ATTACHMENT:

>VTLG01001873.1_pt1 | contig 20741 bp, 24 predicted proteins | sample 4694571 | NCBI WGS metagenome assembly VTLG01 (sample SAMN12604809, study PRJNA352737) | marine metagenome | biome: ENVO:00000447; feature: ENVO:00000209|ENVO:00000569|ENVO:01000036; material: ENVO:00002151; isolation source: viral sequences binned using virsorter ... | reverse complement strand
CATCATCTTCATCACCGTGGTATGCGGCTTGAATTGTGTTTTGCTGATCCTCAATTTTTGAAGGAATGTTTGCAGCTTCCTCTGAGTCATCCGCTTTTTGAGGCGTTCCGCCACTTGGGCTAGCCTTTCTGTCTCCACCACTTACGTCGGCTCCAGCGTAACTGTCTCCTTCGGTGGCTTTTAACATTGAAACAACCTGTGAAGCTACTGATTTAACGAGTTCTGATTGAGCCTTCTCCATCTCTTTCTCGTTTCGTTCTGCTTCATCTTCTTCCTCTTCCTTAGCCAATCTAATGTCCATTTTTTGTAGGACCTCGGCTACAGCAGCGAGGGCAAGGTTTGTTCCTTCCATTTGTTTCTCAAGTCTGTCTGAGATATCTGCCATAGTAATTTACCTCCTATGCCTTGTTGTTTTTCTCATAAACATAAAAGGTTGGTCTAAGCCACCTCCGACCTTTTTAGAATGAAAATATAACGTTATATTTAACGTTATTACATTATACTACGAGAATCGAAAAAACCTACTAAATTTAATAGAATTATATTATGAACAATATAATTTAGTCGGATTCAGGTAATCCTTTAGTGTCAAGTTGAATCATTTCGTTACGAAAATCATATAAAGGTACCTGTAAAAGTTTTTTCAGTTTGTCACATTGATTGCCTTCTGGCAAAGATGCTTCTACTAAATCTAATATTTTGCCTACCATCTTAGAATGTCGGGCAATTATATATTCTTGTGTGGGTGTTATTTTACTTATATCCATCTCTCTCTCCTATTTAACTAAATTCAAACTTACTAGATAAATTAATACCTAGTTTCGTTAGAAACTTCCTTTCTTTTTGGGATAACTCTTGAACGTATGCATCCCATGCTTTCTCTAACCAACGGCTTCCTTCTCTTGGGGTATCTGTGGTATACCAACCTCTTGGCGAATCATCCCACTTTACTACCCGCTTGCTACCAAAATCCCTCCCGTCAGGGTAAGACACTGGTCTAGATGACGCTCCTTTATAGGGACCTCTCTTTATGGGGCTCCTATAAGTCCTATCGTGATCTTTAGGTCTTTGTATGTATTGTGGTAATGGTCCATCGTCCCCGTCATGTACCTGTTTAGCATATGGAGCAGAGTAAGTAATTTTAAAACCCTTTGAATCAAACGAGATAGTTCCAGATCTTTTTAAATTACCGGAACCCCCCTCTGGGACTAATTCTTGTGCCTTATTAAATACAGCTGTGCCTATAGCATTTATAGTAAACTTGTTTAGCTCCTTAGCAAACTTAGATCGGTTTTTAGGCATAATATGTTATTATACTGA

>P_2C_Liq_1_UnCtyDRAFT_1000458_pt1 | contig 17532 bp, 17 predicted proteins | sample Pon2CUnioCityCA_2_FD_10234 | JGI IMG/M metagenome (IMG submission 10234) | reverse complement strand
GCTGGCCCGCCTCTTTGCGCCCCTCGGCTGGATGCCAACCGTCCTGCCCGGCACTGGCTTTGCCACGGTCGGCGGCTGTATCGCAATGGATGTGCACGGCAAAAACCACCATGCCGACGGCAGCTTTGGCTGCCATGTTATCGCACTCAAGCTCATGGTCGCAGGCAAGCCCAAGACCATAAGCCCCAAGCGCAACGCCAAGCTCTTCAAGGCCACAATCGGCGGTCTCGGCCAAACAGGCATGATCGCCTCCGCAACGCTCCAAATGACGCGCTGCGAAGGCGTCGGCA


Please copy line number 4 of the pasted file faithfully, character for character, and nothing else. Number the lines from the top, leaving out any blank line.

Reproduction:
GCTGGCCCGCCTCTTTGCGCCCCTCGGCTGGATGCCAACCGTCCTGCCCGGCACTGGCTTTGCCACGGTCGGCGGCTGTATCGCAATGGATGTGCACGGCAAAAACCACCATGCCGACGGCAGCTTTGGCTGCCATGTTATCGCACTCAAGCTCATGGTCGCAGGCAAGCCCAAGACCATAAGCCCCAAGCGCAACGCCAAGCTCTTCAAGGCCACAATCGGCGGTCTCGGCCAAACAGGCATGATCGCCTCCGCAACGCTCCAAATGACGCGCTGCGAAGGCGTCGGCA